In our eighth contribution Robin Auld tells more about how the song “Something that I know” was born, and answers four quick questions.
Remember the sparks (and the origin of “Something that I know”)
The first music I can remember hearing was my mother in the kitchen, singing songs from the opera Carmen. We lived on the upper Zambezi, in a place called Sesheke, and my father was a circuit magistrate.
It was towards the end of the great post-war American boom: all the cars had fins. My parents were working-class Scots, Britain was all pooped out and many Brits had left for the former colonies. Zambia was Northern Rhodesia, until 1964, so I got a British passport. There were no other white folks around and I spent my days running around in the bush with a bare arse – quite fantastic. My abiding memory of the people there was of generosity from folks who had nothing.
The other big thing at the time was calypso, Harry Belafonte, and my folks would play him a lot. The sound of those songs, the emotional tone, was something that made a lot of sense and still does. It was warm-blooded music, made by people who were born under the sun, and could be sad without using minor keys. Later on this followed through for me with African music, and so I can find no time for the logic that goes: I am sad, therefore I shall play a long, slow song in a minor key …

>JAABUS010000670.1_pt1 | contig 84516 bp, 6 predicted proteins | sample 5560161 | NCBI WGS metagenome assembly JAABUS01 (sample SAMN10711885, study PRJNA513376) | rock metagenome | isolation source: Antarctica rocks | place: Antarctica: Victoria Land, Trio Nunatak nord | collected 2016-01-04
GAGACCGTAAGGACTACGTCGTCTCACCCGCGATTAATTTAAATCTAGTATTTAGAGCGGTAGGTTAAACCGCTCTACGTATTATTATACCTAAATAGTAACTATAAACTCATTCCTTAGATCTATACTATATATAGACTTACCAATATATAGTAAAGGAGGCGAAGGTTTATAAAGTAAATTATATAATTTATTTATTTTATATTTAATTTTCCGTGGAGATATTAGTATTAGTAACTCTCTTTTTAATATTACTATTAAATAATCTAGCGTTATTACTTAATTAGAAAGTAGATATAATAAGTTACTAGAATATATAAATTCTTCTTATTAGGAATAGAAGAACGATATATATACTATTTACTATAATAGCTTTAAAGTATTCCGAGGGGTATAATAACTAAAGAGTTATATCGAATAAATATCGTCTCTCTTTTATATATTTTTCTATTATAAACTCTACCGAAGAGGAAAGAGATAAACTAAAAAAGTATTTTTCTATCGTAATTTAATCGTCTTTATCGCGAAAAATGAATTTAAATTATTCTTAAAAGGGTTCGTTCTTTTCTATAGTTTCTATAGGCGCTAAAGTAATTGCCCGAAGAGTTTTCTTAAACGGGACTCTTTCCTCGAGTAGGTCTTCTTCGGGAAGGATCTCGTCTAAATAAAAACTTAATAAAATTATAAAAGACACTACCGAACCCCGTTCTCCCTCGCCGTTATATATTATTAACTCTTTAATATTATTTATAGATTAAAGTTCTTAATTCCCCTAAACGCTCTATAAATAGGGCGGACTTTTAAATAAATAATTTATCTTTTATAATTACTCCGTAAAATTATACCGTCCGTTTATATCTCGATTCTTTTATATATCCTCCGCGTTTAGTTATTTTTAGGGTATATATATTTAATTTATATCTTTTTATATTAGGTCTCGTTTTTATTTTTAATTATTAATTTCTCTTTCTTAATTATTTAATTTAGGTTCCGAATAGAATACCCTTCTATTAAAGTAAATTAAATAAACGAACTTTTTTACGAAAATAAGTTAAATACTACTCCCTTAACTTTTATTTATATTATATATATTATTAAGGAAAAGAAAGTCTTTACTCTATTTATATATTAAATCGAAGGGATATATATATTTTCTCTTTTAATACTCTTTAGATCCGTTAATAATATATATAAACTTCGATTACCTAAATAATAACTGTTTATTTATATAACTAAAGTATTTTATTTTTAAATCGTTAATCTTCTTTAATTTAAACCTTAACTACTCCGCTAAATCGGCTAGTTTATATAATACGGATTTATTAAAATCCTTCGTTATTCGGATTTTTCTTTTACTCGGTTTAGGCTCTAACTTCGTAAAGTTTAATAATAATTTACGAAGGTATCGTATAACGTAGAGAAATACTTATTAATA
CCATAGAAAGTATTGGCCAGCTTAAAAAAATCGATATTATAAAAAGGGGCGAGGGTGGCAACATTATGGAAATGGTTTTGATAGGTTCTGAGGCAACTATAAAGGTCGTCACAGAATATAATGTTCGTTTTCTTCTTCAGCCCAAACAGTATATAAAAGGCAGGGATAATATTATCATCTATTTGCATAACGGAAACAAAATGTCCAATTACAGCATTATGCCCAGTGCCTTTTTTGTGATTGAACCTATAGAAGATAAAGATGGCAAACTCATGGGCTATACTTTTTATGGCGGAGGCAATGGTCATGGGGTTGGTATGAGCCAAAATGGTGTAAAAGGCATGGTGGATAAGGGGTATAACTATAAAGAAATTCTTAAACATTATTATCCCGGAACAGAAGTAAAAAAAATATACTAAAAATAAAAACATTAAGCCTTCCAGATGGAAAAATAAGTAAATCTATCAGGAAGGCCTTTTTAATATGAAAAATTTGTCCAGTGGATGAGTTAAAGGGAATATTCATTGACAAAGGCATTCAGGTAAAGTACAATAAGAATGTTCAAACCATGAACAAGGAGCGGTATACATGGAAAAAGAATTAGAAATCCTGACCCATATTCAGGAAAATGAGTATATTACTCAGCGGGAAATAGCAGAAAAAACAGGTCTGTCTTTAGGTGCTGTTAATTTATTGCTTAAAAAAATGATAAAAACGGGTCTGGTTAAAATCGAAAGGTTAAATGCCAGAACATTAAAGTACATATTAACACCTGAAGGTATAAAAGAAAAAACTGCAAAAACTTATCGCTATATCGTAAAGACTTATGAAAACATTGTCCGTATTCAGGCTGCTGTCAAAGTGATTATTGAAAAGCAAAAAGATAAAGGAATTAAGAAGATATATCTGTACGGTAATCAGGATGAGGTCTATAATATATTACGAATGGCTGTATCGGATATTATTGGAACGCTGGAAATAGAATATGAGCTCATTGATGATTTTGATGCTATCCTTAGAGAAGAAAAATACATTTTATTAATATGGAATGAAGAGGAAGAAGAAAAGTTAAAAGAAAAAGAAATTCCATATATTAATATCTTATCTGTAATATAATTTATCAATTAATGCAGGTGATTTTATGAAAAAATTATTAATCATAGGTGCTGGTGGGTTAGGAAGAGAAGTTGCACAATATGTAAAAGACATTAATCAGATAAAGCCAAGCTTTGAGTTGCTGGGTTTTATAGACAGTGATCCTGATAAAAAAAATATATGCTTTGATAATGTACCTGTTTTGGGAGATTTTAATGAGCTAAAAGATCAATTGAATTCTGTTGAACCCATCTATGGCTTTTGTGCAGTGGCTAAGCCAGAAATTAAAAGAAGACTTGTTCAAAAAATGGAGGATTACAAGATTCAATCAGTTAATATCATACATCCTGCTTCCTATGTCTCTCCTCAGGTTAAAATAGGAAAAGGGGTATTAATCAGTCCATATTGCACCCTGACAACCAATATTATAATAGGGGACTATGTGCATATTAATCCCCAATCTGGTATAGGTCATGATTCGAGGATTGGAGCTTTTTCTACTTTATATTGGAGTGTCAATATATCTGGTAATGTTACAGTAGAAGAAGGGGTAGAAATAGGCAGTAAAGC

If you go to an American open mic night you'll hear it lots, and be expected to be very quiet while they drag you into their personal hell. The folkies in the UK tend to do it too ... I hate it when folk bleats.
I can't be doing with it. This has proved to be not very helpful to me, as the Western market seems to have no limit to how much introspective melancholy it can absorb. I believe this is known as the whiteman’s blues, paraphrased by Adam Small saying "Why does the having not help?"
It's better if all of human emotion can be represented – despair, loneliness, sure, but also joy, spite, laziness, craziness … The greats could all do it – Hendrix could make the most unholy racket the one minute and play the sweetest melody the next. I guess it suits the corporate vision today – they think people can only handle one emotional tone for an entire album.
The first concert I went to was Malombo at the UCT Yellow Level. They were awesome, and I saw Philip Tabane many times after that in faraway places like Ronnie Scotts, although the seeds planted at that first concert took many years to grow.
My personal journey as a songwriter is to reconcile where I came from to where I grew up, to make it make musical sense. To tie Philip Tabane to Bizet to Burt Bacharach to Lionel Bart to Madele Kunene. I love the Beatles’ idea that any genre is good currency for a songwriter. The only two genres I'm not attracted to are MTV cookie-cutter rock (because it's so musically conservative) and ska (not sure why – maybe because I got fired from the Lancaster Band for playing lead solos).
My initial hits in South Africa were not the best material I had at the time, but they were how I was defined and I learned a valuable lesson then, which was: what's best for the folks around you might not be what's best for you. The first recordings were made with Kevin Shirley, who went on to become a big hit-record maker for bands like Aerosmith and Journey, but the sound of my early hits was pretty alien to me. They had to be ... I was listening to Little Feat, Ry Cooder, Frank Zappa.